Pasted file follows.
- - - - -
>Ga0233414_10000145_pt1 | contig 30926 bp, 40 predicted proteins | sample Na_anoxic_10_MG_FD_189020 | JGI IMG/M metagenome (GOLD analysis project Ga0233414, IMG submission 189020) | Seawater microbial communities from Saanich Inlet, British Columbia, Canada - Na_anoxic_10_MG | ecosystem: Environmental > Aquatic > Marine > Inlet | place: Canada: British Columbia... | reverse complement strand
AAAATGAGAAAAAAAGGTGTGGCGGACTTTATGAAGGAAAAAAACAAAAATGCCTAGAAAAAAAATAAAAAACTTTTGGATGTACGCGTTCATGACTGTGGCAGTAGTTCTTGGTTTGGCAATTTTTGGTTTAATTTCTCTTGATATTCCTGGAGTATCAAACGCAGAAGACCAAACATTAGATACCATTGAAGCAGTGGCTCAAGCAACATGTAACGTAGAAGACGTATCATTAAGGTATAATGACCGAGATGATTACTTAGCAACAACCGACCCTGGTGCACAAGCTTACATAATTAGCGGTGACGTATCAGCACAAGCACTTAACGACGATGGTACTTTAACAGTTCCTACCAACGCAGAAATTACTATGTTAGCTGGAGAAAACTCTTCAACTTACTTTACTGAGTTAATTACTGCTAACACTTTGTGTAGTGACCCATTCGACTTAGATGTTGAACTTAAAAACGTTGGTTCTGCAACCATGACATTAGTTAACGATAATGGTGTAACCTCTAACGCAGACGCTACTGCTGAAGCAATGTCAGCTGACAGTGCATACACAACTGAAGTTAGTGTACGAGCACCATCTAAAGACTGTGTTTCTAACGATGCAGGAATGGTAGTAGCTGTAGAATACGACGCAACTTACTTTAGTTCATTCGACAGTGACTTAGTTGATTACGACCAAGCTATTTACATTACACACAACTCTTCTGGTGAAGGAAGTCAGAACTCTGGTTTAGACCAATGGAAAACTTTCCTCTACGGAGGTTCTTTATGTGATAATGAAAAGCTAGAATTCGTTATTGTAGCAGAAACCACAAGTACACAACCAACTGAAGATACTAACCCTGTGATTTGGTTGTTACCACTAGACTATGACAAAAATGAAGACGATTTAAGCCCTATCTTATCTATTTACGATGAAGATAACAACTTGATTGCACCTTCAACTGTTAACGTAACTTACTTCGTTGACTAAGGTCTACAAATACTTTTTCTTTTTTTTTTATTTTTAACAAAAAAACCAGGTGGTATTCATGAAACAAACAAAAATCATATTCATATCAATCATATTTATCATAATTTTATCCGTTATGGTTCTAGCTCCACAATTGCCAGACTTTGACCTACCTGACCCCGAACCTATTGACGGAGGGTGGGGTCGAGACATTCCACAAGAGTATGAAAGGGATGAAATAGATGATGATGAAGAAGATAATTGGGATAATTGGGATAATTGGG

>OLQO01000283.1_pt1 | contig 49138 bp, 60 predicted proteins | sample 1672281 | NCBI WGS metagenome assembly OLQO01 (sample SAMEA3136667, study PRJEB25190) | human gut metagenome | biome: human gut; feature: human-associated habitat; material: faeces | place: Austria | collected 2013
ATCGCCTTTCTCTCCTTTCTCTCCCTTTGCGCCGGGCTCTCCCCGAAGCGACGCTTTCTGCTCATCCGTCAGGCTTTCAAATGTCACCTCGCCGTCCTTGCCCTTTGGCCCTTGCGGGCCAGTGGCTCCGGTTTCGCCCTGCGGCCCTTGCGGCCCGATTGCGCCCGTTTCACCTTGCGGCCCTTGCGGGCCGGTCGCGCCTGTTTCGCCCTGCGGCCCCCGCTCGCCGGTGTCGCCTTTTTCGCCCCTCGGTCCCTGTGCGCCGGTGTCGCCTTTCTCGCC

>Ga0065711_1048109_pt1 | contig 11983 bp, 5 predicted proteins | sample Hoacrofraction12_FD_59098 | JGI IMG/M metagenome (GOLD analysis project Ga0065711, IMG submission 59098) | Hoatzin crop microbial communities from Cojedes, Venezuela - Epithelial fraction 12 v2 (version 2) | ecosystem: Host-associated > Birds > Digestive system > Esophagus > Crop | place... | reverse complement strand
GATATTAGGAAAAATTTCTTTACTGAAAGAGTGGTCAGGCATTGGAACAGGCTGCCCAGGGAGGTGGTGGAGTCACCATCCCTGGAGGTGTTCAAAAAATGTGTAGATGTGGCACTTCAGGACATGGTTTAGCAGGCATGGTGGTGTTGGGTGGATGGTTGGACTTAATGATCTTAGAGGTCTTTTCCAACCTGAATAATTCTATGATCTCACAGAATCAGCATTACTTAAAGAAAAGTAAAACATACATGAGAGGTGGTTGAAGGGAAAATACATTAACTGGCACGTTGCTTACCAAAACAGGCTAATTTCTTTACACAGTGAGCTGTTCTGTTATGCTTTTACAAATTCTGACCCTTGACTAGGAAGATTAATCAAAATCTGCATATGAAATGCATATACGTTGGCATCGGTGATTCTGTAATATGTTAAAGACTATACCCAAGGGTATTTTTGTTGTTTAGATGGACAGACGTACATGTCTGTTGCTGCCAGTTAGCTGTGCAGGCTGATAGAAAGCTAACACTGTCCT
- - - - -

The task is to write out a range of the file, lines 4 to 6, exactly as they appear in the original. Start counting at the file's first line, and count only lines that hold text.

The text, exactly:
ATCGCCTTTCTCTCCTTTCTCTCCCTTTGCGCCGGGCTCTCCCCGAAGCGACGCTTTCTGCTCATCCGTCAGGCTTTCAAATGTCACCTCGCCGTCCTTGCCCTTTGGCCCTTGCGGGCCAGTGGCTCCGGTTTCGCCCTGCGGCCCTTGCGGCCCGATTGCGCCCGTTTCACCTTGCGGCCCTTGCGGGCCGGTCGCGCCTGTTTCGCCCTGCGGCCCCCGCTCGCCGGTGTCGCCTTTTTCGCCCCTCGGTCCCTGTGCGCCGGTGTCGCCTTTCTCGCC

>Ga0065711_1048109_pt1 | contig 11983 bp, 5 predicted proteins | sample Hoacrofraction12_FD_59098 | JGI IMG/M metagenome (GOLD analysis project Ga0065711, IMG submission 59098) | Hoatzin crop microbial communities from Cojedes, Venezuela - Epithelial fraction 12 v2 (version 2) | ecosystem: Host-associated > Birds > Digestive system > Esophagus > Crop | place... | reverse complement strand
GATATTAGGAAAAATTTCTTTACTGAAAGAGTGGTCAGGCATTGGAACAGGCTGCCCAGGGAGGTGGTGGAGTCACCATCCCTGGAGGTGTTCAAAAAATGTGTAGATGTGGCACTTCAGGACATGGTTTAGCAGGCATGGTGGTGTTGGGTGGATGGTTGGACTTAATGATCTTAGAGGTCTTTTCCAACCTGAATAATTCTATGATCTCACAGAATCAGCATTACTTAAAGAAAAGTAAAACATACATGAGAGGTGGTTGAAGGGAAAATACATTAACTGGCACGTTGCTTACCAAAACAGGCTAATTTCTTTACACAGTGAGCTGTTCTGTTATGCTTTTACAAATTCTGACCCTTGACTAGGAAGATTAATCAAAATCTGCATATGAAATGCATATACGTTGGCATCGGTGATTCTGTAATATGTTAAAGACTATACCCAAGGGTATTTTTGTTGTTTAGATGGACAGACGTACATGTCTGTTGCTGCCAGTTAGCTGTGCAGGCTGATAGAAAGCTAACACTGTCCT